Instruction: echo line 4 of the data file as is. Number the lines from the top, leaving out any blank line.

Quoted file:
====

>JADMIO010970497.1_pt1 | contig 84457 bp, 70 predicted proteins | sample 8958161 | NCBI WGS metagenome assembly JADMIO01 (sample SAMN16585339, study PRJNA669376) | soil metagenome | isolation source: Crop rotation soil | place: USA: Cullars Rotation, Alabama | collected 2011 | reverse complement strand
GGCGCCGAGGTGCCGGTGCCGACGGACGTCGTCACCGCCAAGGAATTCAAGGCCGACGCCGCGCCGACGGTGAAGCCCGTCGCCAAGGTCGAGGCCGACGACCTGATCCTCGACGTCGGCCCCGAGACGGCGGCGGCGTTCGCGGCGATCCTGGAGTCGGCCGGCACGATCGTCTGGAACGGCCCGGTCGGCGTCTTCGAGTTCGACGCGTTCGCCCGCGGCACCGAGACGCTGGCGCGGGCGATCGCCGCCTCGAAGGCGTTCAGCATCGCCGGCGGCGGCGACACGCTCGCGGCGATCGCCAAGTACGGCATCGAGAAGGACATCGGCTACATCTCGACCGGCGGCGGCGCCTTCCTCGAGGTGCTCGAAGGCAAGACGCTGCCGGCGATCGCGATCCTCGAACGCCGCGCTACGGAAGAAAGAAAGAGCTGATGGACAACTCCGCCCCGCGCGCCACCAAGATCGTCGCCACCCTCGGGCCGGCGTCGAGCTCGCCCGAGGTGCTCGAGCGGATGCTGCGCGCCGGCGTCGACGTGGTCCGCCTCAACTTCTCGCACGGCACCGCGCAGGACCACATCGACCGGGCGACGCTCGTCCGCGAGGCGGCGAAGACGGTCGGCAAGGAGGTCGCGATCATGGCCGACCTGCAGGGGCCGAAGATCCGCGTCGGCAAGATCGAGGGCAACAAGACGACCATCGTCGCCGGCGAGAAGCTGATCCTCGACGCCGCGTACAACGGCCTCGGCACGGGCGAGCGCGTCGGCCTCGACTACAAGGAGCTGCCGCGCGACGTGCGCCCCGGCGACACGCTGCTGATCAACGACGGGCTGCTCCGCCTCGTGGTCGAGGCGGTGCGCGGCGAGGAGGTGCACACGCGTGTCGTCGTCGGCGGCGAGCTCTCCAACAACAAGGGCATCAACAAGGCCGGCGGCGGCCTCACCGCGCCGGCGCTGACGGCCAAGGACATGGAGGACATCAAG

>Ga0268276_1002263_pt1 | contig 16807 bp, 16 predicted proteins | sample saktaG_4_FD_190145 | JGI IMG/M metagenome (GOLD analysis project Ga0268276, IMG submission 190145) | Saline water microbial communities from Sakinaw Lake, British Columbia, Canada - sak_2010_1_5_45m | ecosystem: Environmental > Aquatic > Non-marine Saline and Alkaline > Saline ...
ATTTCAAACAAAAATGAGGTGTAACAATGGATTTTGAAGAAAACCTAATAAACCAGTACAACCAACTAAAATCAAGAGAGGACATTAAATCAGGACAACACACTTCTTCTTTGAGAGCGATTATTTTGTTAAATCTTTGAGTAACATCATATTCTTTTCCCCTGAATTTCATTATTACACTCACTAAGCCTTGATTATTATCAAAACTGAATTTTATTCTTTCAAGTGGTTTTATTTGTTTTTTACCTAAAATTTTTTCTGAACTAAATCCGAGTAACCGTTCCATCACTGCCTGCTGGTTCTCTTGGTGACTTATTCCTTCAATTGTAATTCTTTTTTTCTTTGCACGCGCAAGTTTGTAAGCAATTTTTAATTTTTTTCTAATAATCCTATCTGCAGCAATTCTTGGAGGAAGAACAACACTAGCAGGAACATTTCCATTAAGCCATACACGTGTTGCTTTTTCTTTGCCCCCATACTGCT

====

ATTTCAAACAAAAATGAGGTGTAACAATGGATTTTGAAGAAAACCTAATAAACCAGTACAACCAACTAAAATCAAGAGAGGACATTAAATCAGGACAACACACTTCTTCTTTGAGAGCGATTATTTTGTTAAATCTTTGAGTAACATCATATTCTTTTCCCCTGAATTTCATTATTACACTCACTAAGCCTTGATTATTATCAAAACTGAATTTTATTCTTTCAAGTGGTTTTATTTGTTTTTTACCTAAAATTTTTTCTGAACTAAATCCGAGTAACCGTTCCATCACTGCCTGCTGGTTCTCTTGGTGACTTATTCCTTCAATTGTAATTCTTTTTTTCTTTGCACGCGCAAGTTTGTAAGCAATTTTTAATTTTTTTCTAATAATCCTATCTGCAGCAATTCTTGGAGGAAGAACAACACTAGCAGGAACATTTCCATTAAGCCATACACGTGTTGCTTTTTCTTTGCCCCCATACTGCT